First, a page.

Man moves 30,000 packages in 4 hours

DN Staff

February 1, 1999

4 Min Read
Man moves 30,000 packages in 4 hours

Heilbronn, Germany--Each day shortly before 4 p.m., Hans Dieter Kupfer grabs a cup of coffee and climbs the ladder to his sound-proof perch atop 2,350 meters of conveyor lines. The Plexiglas control room, part of DPD's (Deutscher Paket Dienst GmbH & Co.) newest parcel distribution center, affords an unobstructed, 360-degree view of the facility's entire package-handling operation.

During the next four hours, however, Kupfer will rely on his computer screen for the big picture: Status of the system's 392 variable-frequency drives, package tracking, and speed of the different sections of steel conveyor belt. Such data, taken as a whole, helps him push 30,000 packages out the door and onto the appropriate trucks every afternoon.

Built by Hermann Schmidt Maschinenfabrik (Lunen-Lippoltshausen, Germany) for DPD, the Heilbronn facility is the latest and most technically advanced of the company's 45 fully automated parcel distribution centers installed since 1990.

"Reunification," says Plant Manager Peter Schonleber, "created an increase in commerce between East and West. The new depots were constructed to meet that demand." They also ensure 24-hour delivery throughout Europe.

A series of IR sensors, motors, and gearboxes--networked to the operating software via Mitsubishi PLCs and the company's Melsec Net fieldbus--run the system. On his screen in the control room, Kupfer follows a parcel from the receiving station to the delivery vehicle that carries it to its final destination.

Let's join him.

Parcel collection. One of 15 telescoping conveyors carries the package to the receiving station where it is assigned bar code labels for routing and identification. An OmnixTM IR scanner, supplied by Accu-sort Systems Inc. (Telford, PA) and capable of 3-m/sec scan speeds, inputs the destination code/client information while a scale, integrated into the conveyor itself, records parcel weight.

Helical worm gearmotors, Type GSS05-2M made by Lenze GmbH & Co. KG (Hameln, Germany), drive the telescoping conveyors. To facilitate servicing, a shrink-disc compression coupling joins the conveyor shaft and gearbox.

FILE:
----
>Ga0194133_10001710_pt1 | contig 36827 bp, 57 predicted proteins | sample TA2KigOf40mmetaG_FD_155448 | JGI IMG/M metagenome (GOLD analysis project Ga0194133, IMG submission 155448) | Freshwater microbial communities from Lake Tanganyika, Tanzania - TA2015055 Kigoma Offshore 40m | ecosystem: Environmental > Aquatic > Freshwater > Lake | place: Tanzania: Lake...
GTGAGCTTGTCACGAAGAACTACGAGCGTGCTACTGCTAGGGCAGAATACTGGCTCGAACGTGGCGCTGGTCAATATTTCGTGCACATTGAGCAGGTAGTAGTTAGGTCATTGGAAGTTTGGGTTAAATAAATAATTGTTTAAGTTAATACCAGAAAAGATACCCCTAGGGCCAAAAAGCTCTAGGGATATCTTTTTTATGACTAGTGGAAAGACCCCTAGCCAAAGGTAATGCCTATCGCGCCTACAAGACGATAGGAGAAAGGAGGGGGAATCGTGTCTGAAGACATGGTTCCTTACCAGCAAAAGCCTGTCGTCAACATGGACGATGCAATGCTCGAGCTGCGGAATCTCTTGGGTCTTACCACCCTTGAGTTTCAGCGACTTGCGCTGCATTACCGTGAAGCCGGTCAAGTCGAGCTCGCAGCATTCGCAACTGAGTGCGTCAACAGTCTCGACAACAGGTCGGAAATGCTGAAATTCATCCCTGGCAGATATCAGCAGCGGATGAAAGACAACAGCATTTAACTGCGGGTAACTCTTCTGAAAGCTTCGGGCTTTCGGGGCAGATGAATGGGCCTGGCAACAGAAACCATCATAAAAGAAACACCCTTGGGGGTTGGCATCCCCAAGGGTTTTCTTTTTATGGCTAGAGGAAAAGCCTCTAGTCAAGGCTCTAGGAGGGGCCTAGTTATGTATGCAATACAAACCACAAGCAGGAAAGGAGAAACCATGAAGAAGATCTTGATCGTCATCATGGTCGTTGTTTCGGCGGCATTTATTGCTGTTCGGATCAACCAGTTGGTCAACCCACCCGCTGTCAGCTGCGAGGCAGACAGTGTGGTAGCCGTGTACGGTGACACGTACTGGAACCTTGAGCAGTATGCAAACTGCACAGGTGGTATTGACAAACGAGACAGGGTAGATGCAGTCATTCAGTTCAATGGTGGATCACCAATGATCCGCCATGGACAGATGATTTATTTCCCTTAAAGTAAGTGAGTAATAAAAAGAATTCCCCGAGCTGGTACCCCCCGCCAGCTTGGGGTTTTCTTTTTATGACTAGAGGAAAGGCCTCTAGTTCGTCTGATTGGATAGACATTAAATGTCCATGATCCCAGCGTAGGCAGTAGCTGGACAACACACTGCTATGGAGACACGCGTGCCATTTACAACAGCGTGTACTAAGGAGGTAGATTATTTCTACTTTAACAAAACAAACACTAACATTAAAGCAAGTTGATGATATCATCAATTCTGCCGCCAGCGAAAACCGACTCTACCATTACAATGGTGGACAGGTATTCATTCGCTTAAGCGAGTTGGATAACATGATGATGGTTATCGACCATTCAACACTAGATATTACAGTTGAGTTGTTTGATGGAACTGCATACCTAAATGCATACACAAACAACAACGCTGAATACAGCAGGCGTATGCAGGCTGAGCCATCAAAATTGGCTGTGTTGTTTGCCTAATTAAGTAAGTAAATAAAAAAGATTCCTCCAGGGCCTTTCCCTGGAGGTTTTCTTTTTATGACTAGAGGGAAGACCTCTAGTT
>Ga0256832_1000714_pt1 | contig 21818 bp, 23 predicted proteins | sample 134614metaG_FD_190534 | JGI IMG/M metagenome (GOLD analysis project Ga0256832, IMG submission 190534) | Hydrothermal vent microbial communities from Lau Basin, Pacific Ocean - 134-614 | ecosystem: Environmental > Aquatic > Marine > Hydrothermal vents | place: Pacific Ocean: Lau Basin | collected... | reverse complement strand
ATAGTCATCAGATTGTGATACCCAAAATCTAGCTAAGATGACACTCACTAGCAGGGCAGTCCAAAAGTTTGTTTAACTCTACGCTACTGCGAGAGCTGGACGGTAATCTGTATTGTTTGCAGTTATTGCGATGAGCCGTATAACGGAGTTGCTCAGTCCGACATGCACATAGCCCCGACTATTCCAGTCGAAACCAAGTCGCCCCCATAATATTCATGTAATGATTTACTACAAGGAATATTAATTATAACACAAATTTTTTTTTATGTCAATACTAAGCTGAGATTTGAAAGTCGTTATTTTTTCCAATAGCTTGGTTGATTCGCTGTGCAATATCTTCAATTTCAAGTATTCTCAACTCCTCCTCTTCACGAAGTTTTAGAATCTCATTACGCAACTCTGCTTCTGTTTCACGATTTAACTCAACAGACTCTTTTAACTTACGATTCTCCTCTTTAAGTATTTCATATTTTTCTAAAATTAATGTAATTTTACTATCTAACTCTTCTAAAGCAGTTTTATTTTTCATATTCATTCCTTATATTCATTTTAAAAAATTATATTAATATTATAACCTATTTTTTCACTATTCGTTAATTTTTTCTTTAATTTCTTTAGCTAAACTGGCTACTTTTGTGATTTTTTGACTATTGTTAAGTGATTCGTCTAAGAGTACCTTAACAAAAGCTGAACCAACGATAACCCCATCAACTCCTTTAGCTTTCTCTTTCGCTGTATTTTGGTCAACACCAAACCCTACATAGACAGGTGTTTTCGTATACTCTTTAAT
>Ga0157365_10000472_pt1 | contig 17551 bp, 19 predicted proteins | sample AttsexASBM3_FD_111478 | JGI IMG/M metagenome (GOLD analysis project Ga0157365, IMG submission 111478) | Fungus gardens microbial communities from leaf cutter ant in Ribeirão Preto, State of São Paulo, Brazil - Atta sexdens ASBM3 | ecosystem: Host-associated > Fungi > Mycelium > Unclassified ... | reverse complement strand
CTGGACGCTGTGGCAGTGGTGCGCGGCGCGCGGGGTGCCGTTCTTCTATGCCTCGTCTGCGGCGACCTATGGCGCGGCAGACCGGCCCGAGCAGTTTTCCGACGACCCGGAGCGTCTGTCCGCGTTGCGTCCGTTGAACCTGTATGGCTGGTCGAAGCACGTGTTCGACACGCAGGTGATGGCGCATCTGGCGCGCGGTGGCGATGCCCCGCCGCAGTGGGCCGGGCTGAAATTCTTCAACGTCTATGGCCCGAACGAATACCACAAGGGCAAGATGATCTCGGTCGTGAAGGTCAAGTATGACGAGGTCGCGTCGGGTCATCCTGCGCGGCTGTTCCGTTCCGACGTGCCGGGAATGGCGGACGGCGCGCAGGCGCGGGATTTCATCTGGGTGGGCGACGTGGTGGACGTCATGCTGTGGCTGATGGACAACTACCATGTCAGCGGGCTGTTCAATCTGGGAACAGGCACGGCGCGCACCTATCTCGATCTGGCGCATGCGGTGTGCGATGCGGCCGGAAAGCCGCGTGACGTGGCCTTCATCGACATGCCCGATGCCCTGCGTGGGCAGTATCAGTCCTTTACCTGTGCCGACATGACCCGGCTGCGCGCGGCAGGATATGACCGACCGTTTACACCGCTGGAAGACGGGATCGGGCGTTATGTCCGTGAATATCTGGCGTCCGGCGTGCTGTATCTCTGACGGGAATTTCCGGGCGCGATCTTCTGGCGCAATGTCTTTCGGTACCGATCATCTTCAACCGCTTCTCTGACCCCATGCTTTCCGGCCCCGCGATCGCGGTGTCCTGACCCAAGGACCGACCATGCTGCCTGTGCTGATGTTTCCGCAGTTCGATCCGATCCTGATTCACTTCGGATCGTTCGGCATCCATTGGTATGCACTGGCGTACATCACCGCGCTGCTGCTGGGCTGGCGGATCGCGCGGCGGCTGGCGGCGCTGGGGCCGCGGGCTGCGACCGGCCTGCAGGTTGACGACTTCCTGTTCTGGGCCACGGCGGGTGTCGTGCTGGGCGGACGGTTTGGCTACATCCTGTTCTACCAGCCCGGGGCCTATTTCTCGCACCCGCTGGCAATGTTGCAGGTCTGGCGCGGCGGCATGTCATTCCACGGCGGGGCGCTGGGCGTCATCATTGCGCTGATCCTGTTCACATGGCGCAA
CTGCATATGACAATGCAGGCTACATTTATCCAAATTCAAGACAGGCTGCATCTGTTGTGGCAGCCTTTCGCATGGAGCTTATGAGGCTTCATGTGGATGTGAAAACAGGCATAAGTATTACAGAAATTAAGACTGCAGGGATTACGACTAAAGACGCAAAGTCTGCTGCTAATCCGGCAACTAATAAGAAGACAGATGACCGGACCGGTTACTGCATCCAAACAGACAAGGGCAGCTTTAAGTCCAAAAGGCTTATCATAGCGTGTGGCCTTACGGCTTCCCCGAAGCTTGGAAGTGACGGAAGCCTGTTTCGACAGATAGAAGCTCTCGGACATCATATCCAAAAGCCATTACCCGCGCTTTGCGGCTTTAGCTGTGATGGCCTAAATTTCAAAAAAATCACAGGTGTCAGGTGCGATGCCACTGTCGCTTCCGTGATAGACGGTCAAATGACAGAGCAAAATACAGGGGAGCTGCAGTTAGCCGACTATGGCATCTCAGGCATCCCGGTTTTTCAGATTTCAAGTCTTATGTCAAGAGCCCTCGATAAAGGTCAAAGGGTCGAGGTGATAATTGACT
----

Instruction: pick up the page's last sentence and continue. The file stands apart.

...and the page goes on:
Depending on which telescoping conveyor the package loads onto, it then passes to one of two collection conveyors. Short sections of steel belt, each section driven by a Lenze bevel gearmotor with integral brake and force ventilation, make up the collection conveyors. In-house software controls the variable-frequency drives and therefore the parcel stream.

In addition, regulating the speed of the collection conveyors' individual sections allows the two lines to merge into one, increasing flow capacity while maintaining a minimum distance of 20 cm between packages. Infrared sensors monitor package speed, while forced ventilation cools the motors at low speed.

Parcel sorting. Beyond the merge, an IR scanner reads the bar code once more. Information from the routing label activates a helical inline gearbox and Type 9200 servocontroller, both from Lenze. The drive, in turn, twists three small turntables with built-in rollers. The turntables direct the package to either sorter line A or Sorter Line B. There is no interruption in parcel flow as a 60-degree twist of the turntable takes just 200 msec.

The package then enters Sorter Line A or B, depending on final destination. Angled rollers orient it to the conveyor's inner wall--a series of vertical, moving steel belts--to minimize impact from one of 52 hinged diverters built into the wall. The diverters kick the parcel--which may weigh as much as 50 kg--towards its respective delivery vehicle much like a flipper knocks a pinball onto the game's playing field.

"Diverter reaction time," Schonleber points out, "is 250 to 300 milliseconds." To meet the high dynamics and low backlash requirements of the application, each diverter employs a Lenze helical gearbox operated by a Lenze Series 9200 controller. The result, Schonleber says, is a "more robust and much faster system than conventional tilt mechanisms or position controllers."

How long does it take our package to make its journey from receiving station to final destination conveyor? A mere 2.5 minutes. As the last truck departs DPD's Heilbronn depot, Kupfer descends from his control room, satisfied that 30,000 packages are on route to points throughout Europe. Not a bad day's work for one man--even if it was only four hours.

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